Centre for Kent History and Heritage

Medieval Gender Studies book launch and Canterbury Castle.


Medieval Gender Studies book launch and Canterbury Castle.

So 2019 has arrived, which means firstly I want to wish all readers of the blog a Happy New Year! The new year looks very exciting because we have the Tudors and Stuarts History Weekend 2019 coming up on 13th and 14th April. For those interested, please refer to the webpages at https://www.canterbury.ac.uk/tudors-stuarts and I’ll be featuring some of the Weekend events in the blog next week – when I’m not marking essays!!

We also have the Somner day conference on Saturday 23rd March, and details for that are available at: https://www.canterbury.ac.uk/william-somner and events, including a conference on the 24th and 25th May, linked to the celebration of Canterbury’s UNESCO World Heritage site – St Martin’s church, St Augustine’s Abbey and Canterbury Cathedral. More details about the conference and associated events will be available shortly, and I’m especially looking forward to the A-Z that will be produced under the guidance of Professors Peter Vujakovic and Jackie Eales that will feature Advent-calendar style illustrated posts in the lead-up to the May conference. Not that this is all the Centre is involved in over the coming months, but hopefully it does give you a flavour of our spring events.

Two of the editors: Victoria Blud and Diane Heath [photo: Roisin Donohoe]

To return to this week specifically, I’ll be reporting shortly on the second meeting of the Friends of Canterbury Castle which took place yesterday, but first I want to mention the book launch that took place on Monday evening at the Gender and Medieval Studies conference, hosted by the University of Durham – see  #GMS2019 . This year the theme is ‘Gender and Aliens’ and among the speakers is Dr Diane Heath (Canterbury Christ Church University) who is discussing ‘The Bestiary Hyena as Alien Nightstalker’. Such a topic will come as no surprise to those of you who know Diane and her passion for medieval animals and how they were interpreted and understood in medieval culture. Diane was also heavily involved in the book launch because she is one of the editors and contributed a chapter to Gender in Medieval Places, Spaces and Thresholds, the conference proceeding from the very successful 2017 Gender and Medieval Studies conference, which took place in Canterbury. Published by the Institute for Historical Research: https://www.sas.ac.uk/publication/gender-medieval-places-spaces-and-thresholds  this book is also available to download at: http://humanities-digital-library.org/index.php/hdl .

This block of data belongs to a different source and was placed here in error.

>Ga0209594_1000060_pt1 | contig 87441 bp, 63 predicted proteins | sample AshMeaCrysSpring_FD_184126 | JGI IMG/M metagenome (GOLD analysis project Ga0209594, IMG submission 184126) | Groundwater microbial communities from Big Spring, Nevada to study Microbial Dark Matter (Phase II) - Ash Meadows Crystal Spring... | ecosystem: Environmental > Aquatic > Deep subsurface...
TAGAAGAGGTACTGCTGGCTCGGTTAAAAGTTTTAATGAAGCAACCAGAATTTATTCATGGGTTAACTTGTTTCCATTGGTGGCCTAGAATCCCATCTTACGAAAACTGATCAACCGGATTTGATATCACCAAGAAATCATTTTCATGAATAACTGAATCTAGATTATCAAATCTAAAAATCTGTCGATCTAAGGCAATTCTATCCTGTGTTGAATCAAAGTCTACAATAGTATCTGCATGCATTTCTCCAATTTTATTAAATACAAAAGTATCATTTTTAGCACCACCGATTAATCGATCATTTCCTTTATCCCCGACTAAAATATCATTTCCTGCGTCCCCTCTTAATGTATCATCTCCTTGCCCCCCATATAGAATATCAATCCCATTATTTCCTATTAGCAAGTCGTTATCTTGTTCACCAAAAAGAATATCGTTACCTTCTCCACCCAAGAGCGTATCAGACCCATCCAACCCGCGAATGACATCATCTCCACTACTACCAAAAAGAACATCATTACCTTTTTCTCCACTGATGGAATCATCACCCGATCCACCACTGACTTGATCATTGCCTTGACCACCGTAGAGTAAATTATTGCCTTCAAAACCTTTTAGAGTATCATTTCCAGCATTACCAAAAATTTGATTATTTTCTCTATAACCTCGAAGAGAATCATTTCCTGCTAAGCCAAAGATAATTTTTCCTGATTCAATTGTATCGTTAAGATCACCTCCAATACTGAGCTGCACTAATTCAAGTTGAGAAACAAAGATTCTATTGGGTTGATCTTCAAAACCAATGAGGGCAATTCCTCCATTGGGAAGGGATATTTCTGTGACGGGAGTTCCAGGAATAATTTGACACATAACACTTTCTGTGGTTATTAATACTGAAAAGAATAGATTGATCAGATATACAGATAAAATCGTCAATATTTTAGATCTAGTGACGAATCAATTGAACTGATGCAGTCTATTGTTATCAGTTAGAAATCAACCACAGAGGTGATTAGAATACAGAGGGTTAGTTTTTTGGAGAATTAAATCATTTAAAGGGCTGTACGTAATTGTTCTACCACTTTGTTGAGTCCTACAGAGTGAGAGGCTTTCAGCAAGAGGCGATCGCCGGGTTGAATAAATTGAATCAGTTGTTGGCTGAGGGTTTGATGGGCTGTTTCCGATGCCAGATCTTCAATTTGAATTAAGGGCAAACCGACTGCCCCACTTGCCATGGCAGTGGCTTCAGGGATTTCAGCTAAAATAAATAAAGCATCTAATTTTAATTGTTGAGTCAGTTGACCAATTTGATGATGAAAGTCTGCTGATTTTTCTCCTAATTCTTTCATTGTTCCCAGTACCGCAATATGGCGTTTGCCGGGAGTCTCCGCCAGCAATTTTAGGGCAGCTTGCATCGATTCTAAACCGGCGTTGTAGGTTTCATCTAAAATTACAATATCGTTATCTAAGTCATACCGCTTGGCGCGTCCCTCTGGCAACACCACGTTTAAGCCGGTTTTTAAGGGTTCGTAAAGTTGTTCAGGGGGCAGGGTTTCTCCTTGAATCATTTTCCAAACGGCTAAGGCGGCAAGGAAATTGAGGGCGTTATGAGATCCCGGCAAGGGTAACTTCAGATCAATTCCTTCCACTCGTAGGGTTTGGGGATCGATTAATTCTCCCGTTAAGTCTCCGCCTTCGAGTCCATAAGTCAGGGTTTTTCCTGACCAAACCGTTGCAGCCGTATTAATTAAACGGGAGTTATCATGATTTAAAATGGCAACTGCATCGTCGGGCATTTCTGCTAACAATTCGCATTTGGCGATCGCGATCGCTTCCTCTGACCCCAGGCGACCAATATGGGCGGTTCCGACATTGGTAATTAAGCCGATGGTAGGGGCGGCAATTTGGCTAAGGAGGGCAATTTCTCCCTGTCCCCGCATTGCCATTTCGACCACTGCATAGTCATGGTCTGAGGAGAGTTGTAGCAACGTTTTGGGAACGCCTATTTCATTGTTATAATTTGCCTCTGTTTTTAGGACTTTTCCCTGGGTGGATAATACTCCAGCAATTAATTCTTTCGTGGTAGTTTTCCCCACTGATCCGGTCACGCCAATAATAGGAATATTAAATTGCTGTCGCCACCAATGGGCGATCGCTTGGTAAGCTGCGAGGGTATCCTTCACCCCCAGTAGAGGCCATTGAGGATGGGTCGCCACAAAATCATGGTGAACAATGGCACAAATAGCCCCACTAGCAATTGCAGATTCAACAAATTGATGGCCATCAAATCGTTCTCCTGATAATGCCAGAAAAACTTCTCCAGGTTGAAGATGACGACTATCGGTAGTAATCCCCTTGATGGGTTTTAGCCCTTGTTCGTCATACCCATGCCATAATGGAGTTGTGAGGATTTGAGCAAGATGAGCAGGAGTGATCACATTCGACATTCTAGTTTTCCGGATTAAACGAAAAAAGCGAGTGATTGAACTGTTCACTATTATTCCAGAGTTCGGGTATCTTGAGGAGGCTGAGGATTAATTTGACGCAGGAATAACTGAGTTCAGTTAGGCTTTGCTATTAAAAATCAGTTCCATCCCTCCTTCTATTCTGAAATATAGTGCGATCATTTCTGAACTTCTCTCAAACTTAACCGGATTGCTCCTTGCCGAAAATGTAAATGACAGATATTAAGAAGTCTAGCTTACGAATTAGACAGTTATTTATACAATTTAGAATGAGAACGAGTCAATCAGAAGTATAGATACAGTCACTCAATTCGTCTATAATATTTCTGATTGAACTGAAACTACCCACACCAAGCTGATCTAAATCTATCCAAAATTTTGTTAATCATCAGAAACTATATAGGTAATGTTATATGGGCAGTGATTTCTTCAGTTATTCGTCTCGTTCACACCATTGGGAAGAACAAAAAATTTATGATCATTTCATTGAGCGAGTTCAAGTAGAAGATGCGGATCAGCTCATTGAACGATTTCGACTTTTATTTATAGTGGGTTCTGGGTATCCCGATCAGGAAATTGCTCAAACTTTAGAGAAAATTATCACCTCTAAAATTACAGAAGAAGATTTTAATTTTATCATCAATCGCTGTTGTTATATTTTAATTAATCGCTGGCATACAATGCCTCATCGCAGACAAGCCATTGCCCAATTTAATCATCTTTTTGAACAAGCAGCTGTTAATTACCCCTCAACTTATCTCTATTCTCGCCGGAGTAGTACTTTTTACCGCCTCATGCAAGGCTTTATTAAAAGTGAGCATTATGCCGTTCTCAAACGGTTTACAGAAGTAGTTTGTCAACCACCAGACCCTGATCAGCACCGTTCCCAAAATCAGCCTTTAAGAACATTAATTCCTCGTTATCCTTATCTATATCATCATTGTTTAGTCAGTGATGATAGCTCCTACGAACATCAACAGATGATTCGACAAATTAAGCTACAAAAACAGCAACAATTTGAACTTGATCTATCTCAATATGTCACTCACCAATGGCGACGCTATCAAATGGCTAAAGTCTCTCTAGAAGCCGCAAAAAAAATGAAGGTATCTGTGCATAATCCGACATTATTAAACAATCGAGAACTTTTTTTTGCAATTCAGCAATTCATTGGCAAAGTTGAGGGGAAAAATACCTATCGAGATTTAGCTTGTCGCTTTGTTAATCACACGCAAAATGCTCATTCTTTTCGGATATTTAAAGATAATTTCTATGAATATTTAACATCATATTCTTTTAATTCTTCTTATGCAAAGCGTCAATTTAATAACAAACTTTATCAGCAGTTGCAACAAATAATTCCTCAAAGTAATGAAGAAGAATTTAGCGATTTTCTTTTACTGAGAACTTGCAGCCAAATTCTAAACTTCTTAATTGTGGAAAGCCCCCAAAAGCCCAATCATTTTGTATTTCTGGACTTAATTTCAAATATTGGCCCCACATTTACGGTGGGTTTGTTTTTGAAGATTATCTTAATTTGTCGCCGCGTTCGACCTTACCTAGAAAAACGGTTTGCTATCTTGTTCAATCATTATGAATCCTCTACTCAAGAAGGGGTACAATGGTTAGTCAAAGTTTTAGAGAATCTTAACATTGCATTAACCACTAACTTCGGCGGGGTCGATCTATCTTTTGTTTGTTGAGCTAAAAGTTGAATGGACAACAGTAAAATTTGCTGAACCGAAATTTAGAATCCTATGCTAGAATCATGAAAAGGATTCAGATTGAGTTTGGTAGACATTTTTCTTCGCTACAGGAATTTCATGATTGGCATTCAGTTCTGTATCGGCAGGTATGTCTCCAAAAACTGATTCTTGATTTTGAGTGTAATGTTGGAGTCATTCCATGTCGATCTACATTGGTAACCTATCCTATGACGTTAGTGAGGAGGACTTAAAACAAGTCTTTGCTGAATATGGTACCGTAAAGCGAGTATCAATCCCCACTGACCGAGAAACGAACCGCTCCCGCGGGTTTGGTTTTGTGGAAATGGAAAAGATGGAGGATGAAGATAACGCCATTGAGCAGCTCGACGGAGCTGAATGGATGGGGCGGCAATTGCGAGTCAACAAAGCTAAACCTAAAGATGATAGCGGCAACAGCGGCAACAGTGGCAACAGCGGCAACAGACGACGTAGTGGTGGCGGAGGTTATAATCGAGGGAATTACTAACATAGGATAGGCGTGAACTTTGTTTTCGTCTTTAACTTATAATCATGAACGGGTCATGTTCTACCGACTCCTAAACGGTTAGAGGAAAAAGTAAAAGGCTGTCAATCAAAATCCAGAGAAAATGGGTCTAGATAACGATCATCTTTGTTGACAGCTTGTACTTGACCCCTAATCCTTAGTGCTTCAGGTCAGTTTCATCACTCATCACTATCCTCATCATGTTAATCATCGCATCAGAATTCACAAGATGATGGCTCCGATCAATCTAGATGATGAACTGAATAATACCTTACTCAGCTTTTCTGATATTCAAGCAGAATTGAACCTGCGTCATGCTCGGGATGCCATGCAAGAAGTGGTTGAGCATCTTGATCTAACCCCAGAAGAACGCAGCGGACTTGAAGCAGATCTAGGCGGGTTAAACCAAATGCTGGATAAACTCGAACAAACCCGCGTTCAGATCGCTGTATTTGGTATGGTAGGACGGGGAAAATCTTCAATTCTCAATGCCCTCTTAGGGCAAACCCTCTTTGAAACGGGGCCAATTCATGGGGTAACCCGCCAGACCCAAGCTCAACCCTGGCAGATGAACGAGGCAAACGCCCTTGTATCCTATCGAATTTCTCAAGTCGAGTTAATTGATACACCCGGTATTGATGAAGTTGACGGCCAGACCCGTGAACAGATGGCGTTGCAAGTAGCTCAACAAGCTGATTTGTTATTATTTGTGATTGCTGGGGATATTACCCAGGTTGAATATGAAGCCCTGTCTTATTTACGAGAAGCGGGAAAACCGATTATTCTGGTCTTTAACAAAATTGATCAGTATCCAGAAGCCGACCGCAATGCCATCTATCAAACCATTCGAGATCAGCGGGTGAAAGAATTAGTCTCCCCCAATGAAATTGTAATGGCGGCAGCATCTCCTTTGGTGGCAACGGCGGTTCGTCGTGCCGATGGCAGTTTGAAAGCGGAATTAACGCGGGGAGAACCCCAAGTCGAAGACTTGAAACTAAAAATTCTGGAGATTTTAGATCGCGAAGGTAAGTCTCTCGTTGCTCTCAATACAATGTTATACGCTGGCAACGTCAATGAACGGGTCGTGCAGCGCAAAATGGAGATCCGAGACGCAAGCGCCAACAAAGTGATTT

In her chapter, Diane chose to move away from medieval animals and instead drew on her research on the tomb of Lady Joan de Mohun in the undercroft of Canterbury Cathedral. Diane became interested in this tomb and especially its location close to the altar of Our Lady Undercroft when she was teaching at CCCU several years ago, using the tomb as a special case study for undergraduates to think about gender roles in late medieval political and religious contexts. Since then she has explored further matters of patronage, identity and spirituality, as well as ideas about liminality and memorialization. This has led her to consider the notion of ‘tombscape’ and how “Joan’s tomb might make the “invisible” or “inaudible” women promiment in their own tombscapes again by adding ideas of female agency … [to] records of Joan’s carefully-chosen benefactions, the site and design of her own tomb, and her life as a distinguished courtier and member of the inner circle at Court before and after her husband’s death.”

Conference delegates gather at the book launch [photo: Diane Heath]

Diane is not the sole contributor from CCCU, Dr Leonie Hicks has written the ‘Afterword’ where, as a historian of Norman landscapes, she reflects on ideas from the conference and in the subsequent volume. Additionally, I have a chapter on the roles of three female religious houses in Canterbury and its hinterland, which I think: “reveal that the presence of religious women in the landscape did not solely denote weakness. Indeed, at times their activities can be characterised as involving negotiation, exchange and reciprocity, thereby implying the value some of these women placed on female agency.”